Major banks across the country boosted their prime lending rates yesterday from 15 3/4 percent to either 16 1/4 percent or 16 1/2 percent amid predictions that still higher rates are in the offing.

The sharp upward move in interest rates began several weeks ago but really took off a week ago when the Federal Reserve announced an increase in its discount rate -- the interest rate it charges on loans to banks within its system -- from 12 percent to 13 percent.

By yesterday most short-term interest rates had risen by more than a percentage point and the long-term bond market was in nearly complete disarray. Over the last 48 hours even U.S. Treasury bonds were swinging wildly in price with up to $40 gains and losses on some $1,000 bands.

After a number of banks, including Citibank, the nation's second largest, raised their prime rate to 16 1/4 percent, several others, among them No. 1 Bank of America, leapfrogged to 16 1/2 percent. A spokesman for Morgan Guaranty Trust Co. of New York said its move to 16 1/2 percent "reflects our judgment as to the proper rate in view of the strength of loan demand and the cost of funds."

The U.S. dollar also rose sharply against major currencies yesterday and the price of gold declined, reflecting the record U.S. interest rates. Gold fell $28 an ounce in London to $629.50 and, in New York, gold closed at $622.Silver was quoted late yesterday at $33.30 an ounce in New York. In Frankfort, the dollar rose to 1.7585 marks from 1.7455.

Financial markets generally have been battered by a growing expectation that the economy will remain stronger than expected in 1980, instead of dropping into a recession, and that inflation will be even worse than predicted. A week ago the Labor Department said prices charged by producers of finished goods jumped 1.6 percent in January, and yesterday reported consumer prices rose 1.4 percent for the same month.

Leon Gould, an economist for Commerical Credit Corp. of Baltimore, said the prime rate hikes were "just one step in a long march for interest rates. We're not close to the top in interest rates by any stretch of the imagination."

Other analysts were less categorical, but few were willing to suggest rates will not move higher. Most simply professed total uncertainty about what is in store.

After the markets closed, the Federal Reserve reported the money supply declined in the week ended Feb. 13. The measure of money known as M-1B, which includes coin and currency in circulation and all checking deposits at commercial banks and thrift institutions, dropped by $300 million to $392.8 billion. [Tables on Page D13.]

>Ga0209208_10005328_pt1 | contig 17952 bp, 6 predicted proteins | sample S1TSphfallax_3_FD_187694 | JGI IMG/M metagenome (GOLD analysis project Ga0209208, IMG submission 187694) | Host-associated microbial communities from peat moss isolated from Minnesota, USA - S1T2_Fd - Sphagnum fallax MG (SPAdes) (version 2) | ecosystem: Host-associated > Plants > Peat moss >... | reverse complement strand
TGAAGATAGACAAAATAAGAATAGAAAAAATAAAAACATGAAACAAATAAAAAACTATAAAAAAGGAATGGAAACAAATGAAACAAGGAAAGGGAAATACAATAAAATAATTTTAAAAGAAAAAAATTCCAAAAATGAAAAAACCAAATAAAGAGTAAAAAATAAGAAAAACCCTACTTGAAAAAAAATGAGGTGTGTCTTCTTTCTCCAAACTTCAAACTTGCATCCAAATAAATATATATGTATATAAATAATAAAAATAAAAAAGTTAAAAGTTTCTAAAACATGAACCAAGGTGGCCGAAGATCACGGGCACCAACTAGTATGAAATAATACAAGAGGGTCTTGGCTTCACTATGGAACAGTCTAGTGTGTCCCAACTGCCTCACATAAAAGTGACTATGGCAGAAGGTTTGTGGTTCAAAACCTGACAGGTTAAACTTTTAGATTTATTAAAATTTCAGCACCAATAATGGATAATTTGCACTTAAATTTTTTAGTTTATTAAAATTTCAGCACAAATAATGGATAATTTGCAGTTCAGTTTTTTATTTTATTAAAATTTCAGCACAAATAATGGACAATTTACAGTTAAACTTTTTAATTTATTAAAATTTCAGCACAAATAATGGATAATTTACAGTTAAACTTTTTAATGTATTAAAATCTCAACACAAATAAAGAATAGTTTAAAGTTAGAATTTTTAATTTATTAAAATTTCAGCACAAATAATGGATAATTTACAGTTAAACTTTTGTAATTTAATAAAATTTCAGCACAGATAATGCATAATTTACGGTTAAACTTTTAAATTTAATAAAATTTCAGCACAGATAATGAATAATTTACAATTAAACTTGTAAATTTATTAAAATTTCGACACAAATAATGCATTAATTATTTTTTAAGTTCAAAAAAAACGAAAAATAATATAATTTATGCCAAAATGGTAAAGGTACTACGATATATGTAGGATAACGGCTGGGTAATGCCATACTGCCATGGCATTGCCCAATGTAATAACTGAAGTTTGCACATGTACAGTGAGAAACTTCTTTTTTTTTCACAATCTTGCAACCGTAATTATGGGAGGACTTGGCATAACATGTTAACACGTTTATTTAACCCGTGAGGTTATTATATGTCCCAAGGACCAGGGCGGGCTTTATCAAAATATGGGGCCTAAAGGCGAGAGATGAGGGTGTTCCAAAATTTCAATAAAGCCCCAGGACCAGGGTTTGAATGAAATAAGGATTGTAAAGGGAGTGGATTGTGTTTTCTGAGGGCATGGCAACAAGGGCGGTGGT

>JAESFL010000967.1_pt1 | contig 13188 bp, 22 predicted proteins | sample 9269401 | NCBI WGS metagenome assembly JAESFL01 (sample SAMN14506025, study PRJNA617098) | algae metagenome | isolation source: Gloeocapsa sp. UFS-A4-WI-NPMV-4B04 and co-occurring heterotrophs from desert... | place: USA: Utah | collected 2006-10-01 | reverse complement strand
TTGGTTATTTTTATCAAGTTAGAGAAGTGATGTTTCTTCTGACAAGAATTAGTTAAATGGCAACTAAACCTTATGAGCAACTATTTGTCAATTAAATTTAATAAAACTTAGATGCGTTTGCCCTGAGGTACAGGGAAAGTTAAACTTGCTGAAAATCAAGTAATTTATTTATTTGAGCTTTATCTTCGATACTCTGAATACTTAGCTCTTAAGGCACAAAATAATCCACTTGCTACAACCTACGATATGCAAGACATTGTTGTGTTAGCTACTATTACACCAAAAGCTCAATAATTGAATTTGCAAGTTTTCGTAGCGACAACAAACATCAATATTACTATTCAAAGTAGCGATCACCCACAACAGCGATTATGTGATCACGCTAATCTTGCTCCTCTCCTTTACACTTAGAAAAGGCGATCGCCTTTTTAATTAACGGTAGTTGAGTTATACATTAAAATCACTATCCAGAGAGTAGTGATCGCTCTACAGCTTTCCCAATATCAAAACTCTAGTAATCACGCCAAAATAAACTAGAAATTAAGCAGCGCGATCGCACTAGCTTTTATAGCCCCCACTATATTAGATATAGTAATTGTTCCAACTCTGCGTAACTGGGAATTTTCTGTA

Meanwhile, the New York Federal Reserve Bank said commercial and industrial loans on the books of the nation's large banks rose $1.2 billion in the week ended Feb. 13, compared with a $1 billion gain the previous week.

Some of the banks raising their prime rates yesterday cited strong loan demand as one reason for their action. Financial analysts, such as economist Henry Kaufman of Salomon Brothers, expect the chaotic conditions in the long-term bond market to force many would-be borrowers to turn to commercial banks for loans for shorter periods.

One of the most frequently cited reasons for the surge in interest rates is the widespread expectation that federal budget deficits will be much larger than officially estimated by the Carter administration last month. Large increases in defense spending, beyond the sizeable additions in the budget, are part of this expectation.

Charles Schultze, chairman of the Council of Economic Advisers, said in a speech in Miami yesterday, "While the recent behavior of long-term bond markets stems from many causes, there is little question but that the 'defense boom' syndrome has played an important role.

"I believe that these fears are basically groundless," he declared. Schultze explained the events in Iran and Afghanistan that have led to the "defense boom" notion are unlikely to result in any economically significant additions to defense spending.

But if modest increases beyond those already planned are needed, Schultze continued, "we are determined to do everything possible to make sure that economies are made elsewhere, so that the total budget is not increased."

Financial markets will have to be convinced Schultze is right, analysts said, before the latest surge in interest rates levels off.